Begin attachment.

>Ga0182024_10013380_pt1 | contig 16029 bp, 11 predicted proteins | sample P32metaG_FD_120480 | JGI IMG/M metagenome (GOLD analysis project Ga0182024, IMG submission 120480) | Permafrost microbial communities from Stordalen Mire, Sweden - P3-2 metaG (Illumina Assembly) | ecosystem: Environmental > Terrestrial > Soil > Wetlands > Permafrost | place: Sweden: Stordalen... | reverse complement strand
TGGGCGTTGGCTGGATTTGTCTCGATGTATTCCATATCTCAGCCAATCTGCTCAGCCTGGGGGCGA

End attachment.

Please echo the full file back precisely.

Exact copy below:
>Ga0182024_10013380_pt1 | contig 16029 bp, 11 predicted proteins | sample P32metaG_FD_120480 | JGI IMG/M metagenome (GOLD analysis project Ga0182024, IMG submission 120480) | Permafrost microbial communities from Stordalen Mire, Sweden - P3-2 metaG (Illumina Assembly) | ecosystem: Environmental > Terrestrial > Soil > Wetlands > Permafrost | place: Sweden: Stordalen... | reverse complement strand
TGGGCGTTGGCTGGATTTGTCTCGATGTATTCCATATCTCAGCCAATCTGCTCAGCCTGGGGGCGA